Impact of higher mortgages on buyers in DC area (and how to work around them)

Mortgage rates have skyrocketed in recent months, more than doubling from the start of the year. It’s having a noticeable impact on the market in the D.C. area, making already expensive houses even more so.

That probably won’t change either, but that doesn’t mean there aren’t things buyers can do to save some money.

First off, if you’re hoping that you’ll start to see prices decline a bit, you might have to wait a while.

“The market is different today and the buyer certainly has more leverage [than before],” said Mike Fratantoni, the chief economist with the Mortgage Bankers Association. “That’s because there’s more inventory on the market and fewer bidding wars then before.”

However, the D.C. region doesn’t seem to have any indicators like population outflow, people losing their jobs and places with too much housing that suggest home prices might start to decline.

“I don’t think any of those three factors really fit the D.C. market well,” Fratantoni said. “I’m less worried about outright declines here, but certainly expect home prices to go up much more slowly the next couple of years than they did the last two.”

In the meantime, there are three ways he suggests buyers can adjust their tactics when it comes to buying a home.

“Look a little bit farther out, drive a little bit farther,” he said. “Maybe they’re not going into the office every day, that means they can afford a place with a little bit more of a commute.”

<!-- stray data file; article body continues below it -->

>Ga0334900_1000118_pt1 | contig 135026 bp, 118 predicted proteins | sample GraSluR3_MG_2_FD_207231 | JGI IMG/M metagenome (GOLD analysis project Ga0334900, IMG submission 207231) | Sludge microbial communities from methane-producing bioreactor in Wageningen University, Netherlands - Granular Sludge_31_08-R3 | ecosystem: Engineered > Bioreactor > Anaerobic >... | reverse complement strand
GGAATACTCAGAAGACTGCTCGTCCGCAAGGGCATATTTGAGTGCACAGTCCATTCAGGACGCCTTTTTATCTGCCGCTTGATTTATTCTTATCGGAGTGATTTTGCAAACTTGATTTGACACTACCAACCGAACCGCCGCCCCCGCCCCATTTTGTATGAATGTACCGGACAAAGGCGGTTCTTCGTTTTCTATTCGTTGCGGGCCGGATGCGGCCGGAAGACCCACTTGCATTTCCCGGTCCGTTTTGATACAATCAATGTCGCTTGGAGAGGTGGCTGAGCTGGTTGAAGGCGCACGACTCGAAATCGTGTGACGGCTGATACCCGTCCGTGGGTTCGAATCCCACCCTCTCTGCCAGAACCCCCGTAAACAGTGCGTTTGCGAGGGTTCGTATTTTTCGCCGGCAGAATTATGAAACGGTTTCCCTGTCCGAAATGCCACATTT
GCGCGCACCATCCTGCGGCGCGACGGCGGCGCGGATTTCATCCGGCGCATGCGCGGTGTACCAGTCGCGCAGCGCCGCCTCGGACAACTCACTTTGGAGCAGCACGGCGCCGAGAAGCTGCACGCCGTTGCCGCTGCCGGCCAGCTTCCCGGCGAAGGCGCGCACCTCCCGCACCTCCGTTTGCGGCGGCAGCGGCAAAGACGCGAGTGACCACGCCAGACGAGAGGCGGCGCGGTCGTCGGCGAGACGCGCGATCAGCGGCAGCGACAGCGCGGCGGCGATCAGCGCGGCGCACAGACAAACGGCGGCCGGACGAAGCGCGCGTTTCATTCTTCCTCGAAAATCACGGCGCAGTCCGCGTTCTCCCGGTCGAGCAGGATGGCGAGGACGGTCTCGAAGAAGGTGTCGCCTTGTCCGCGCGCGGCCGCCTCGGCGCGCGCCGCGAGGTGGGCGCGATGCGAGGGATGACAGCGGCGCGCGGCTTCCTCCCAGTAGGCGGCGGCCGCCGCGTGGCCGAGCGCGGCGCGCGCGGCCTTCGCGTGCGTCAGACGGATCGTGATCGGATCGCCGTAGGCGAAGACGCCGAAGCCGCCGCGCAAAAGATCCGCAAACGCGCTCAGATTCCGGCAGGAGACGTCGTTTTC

He also said the increase in smaller loans being processed means some buyers might be downsizing their original goals, either buying a smaller house than they originally wanted or they’re closing on a town house or a condo instead. And he said the number of mortgages with adjustable-rate mortgages (ARMs) are also starting to climb.

“The payment might be fixed for the first five, seven, or 10 years and then adjusts after that,” said Fratantoni. “By opting for that ARM, they can significantly lower their mortgage payments. We’re certainly seeing the share of loans that are adjustable go up from closer to 3% last year to almost 12% this year.”

While all of that might save you money in the long run, everything that caused such an acceleration of the market in recent years means that you’re still going to pay more than before in the short run.

“From the beginning of the year we’ve seen mortgage rates on 30-year loans more than double,” Fratantoni said. “For a typical borrower, that means a mortgage payment up more than $500 a month, really impacting affordability across the country and certainly in this area.”

John Domen

John started working at WTOP in 2016 after having grown up in Maryland listening to the station as a child. While he got his on-air start at small stations in Pennsylvania and Delaware, he's spent most of his career in the D.C. area, having been heard on several local stations before coming to WTOP.

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